The TLS 1.3 handshake is substantially different from the handshake used in previous versions; this will require some specific code, most of which written in T0. An as yet open question is whether TLS 1.3 support will be made separate from TLS 1.2 or not: an engine that supports only TLS 1.3 could potentially be smaller (in terms of code footprint) than an engine that supports both TLS 1.2 and 1.3; however, if both protocol versions are to be supported, there should be some substantial code sharing between the two.
The TLS 1.3
ServerHello include several new extensions, e.g. for protocol version support and ECDHE key exchange.
When the client sends a
ClientHello and the server does not find in it a suitable “key share” (e.g. the curve used by the client is not supported by the server), the server sends an
HelloRetryRequest that may include a “cookie”, which is an opaque blob of data that the client must send back in its new
ClientHello. The cookie size may be up to 64 kilobytes. In the context of BearSSL, where no memory is allocated dynamically and the overall RAM usage is kept as low as possible, large cookies cannot be supported. It is currently unclear what is the size of a “normal” cookie; this will require interoperability tests with other implementations.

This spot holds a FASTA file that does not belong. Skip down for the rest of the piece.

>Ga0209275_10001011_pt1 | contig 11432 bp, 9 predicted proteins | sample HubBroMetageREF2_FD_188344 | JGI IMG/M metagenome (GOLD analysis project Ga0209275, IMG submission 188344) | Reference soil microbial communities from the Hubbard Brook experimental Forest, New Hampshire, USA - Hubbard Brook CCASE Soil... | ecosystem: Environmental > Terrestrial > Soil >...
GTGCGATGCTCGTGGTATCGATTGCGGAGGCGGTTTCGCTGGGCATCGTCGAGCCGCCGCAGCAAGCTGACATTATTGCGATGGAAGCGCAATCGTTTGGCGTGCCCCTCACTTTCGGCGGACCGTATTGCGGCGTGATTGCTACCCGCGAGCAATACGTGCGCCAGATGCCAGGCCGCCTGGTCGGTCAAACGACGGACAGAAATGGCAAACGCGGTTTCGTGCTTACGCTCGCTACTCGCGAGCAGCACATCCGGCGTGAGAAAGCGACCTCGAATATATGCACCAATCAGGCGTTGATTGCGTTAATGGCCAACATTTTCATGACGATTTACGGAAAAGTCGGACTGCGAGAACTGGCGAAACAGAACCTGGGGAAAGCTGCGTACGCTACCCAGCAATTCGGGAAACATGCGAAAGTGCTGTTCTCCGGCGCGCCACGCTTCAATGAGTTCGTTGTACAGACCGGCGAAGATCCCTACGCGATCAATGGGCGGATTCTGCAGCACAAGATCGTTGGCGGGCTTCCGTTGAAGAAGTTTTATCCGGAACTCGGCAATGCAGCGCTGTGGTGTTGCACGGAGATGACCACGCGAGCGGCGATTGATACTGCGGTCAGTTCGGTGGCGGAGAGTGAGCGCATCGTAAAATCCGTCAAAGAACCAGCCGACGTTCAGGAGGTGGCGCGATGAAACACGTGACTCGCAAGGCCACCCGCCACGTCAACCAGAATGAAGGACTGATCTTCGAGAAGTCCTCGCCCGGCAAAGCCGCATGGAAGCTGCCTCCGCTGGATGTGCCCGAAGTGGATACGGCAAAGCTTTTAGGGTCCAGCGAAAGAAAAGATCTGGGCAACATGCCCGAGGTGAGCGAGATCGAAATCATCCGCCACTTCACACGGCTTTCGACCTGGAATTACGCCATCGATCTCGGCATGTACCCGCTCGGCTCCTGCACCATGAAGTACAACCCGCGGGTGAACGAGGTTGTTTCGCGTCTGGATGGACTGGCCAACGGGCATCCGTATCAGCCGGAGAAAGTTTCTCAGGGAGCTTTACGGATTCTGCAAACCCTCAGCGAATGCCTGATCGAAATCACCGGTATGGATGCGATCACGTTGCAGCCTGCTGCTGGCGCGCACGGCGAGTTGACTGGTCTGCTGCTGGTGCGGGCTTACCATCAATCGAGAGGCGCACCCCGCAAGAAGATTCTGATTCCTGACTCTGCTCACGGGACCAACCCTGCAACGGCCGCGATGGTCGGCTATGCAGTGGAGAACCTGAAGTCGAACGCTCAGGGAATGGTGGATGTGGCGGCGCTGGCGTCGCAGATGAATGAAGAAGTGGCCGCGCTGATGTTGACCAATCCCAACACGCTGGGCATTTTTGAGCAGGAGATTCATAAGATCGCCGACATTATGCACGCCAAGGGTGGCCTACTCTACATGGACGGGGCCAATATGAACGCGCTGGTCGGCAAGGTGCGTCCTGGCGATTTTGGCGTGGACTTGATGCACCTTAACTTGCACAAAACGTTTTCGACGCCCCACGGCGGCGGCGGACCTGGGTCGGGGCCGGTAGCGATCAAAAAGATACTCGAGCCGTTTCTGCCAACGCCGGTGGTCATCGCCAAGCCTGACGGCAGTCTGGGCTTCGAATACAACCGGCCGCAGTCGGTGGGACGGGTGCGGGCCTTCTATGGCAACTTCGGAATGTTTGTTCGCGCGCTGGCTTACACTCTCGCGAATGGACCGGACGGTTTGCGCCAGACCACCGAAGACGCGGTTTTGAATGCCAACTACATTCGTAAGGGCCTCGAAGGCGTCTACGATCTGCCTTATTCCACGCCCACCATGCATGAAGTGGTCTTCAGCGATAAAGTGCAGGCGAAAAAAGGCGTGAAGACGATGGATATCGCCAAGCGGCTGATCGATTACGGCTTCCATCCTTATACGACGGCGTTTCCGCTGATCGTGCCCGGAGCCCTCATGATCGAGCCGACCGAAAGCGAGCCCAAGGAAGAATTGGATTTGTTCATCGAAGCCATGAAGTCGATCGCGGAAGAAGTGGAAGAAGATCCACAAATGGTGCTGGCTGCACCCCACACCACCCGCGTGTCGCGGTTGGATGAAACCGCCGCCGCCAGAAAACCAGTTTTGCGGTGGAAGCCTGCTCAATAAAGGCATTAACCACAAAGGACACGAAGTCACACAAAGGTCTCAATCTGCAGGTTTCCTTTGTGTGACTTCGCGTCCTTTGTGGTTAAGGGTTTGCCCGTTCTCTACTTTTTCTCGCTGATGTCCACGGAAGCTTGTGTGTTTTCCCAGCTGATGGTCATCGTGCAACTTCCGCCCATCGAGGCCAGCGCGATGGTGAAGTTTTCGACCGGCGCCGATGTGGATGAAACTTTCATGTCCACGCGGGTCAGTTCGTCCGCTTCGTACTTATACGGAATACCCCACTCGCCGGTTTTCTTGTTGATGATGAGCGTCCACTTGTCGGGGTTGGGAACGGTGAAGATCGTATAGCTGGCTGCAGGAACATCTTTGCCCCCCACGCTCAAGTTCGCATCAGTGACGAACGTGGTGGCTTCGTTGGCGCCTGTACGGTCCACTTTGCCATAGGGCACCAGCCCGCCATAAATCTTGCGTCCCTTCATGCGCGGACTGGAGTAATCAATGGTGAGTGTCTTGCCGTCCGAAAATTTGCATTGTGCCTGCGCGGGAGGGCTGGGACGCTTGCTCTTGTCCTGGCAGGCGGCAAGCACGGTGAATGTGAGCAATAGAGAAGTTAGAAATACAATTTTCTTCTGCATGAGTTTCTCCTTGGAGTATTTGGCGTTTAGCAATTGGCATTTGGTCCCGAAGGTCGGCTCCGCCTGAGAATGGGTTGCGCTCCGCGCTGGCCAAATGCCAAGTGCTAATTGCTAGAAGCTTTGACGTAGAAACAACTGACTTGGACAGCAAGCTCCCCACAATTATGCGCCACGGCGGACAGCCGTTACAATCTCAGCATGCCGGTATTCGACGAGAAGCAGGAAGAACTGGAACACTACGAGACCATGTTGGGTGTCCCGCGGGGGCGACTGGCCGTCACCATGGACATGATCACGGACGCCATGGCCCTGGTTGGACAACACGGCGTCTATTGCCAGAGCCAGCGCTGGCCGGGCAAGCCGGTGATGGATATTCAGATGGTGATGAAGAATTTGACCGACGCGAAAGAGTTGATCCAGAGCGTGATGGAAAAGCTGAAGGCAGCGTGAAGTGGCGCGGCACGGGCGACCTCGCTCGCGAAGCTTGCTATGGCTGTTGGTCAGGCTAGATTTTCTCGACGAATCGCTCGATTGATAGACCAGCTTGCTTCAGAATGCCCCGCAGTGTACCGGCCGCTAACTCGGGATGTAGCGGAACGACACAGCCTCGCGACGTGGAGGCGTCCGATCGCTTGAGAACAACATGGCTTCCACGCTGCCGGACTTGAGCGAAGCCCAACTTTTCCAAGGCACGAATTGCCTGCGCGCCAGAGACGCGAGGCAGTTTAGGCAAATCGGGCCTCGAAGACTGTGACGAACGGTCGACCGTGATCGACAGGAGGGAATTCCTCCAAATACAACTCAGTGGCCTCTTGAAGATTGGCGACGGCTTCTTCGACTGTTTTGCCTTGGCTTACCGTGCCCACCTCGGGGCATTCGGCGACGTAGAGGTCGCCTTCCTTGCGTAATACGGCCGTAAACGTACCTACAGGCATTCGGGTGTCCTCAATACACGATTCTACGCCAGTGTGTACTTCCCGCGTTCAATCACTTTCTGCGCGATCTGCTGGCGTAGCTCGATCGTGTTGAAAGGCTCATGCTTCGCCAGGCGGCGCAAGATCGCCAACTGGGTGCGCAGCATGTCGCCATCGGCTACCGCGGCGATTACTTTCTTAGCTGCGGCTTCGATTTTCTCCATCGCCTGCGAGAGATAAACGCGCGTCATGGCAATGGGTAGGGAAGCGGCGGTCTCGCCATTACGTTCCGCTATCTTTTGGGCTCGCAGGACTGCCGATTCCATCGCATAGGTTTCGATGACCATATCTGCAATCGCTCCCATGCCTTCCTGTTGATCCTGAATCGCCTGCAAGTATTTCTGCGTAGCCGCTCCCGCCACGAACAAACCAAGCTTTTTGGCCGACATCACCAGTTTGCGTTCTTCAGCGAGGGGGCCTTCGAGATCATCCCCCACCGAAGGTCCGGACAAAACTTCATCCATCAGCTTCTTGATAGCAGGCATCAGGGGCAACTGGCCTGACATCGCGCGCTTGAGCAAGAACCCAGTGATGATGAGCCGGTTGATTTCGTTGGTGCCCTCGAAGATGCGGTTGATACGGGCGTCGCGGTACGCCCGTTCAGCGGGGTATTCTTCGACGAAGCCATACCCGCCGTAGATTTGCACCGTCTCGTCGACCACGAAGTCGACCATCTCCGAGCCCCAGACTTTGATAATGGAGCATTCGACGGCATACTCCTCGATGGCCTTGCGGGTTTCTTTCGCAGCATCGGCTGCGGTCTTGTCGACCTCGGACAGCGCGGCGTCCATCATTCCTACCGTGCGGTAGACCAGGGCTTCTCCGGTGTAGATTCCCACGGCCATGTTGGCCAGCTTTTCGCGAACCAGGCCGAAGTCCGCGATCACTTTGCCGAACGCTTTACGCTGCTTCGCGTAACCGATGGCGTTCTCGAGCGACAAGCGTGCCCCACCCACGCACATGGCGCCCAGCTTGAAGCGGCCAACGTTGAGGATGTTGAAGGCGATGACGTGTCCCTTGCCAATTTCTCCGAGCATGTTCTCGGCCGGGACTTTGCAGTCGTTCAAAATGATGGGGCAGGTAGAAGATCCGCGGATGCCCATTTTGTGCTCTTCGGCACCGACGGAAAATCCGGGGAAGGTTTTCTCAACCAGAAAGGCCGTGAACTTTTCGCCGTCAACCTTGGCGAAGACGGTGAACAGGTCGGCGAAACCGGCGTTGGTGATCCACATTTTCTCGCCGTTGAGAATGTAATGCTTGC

Similarly, session resumption (based on the session ID) is deprecated in TLS 1.3; instead, a session ticket mechanism is to be used. The server issues a new session ticket at any time, with an opaque “label” that the client may use in a subsequent
ClientHello message. The label is an opaque blob up to 64 kilobytes in length; again, this is way too much for BearSSL usage context. Session tickets may be issued by servers at any time, including after the post-handshake authentication; as such, it is expected that a server that authenticates clients with certificates, and wants to support stateless resumption, may include in the ticket a copy of the client certificate. It is thus expected that ticket size may go up to several kilobytes in practice. How tickets will be handled by BearSSL is an open question. We may note that, depending on server behaviour with regards to ticket size, there may be situations in which TLS 1.3 sessions cannot be resumed because of oversized tickets, but TLS 1.2 resumption with the session ID would work; thus, TLS 1.3 is not always better or even at least as good as TLS 1.2 (corollarily, TLS 1.2 support will not be deprecated in BearSSL).
0-RTT is a new feature of TLS 1.3, that promises the support of a client sending data to a server without any prior round-trip, thus minimizing latency. While the (perceived) better performance is alluring, that support is problematic in several ways: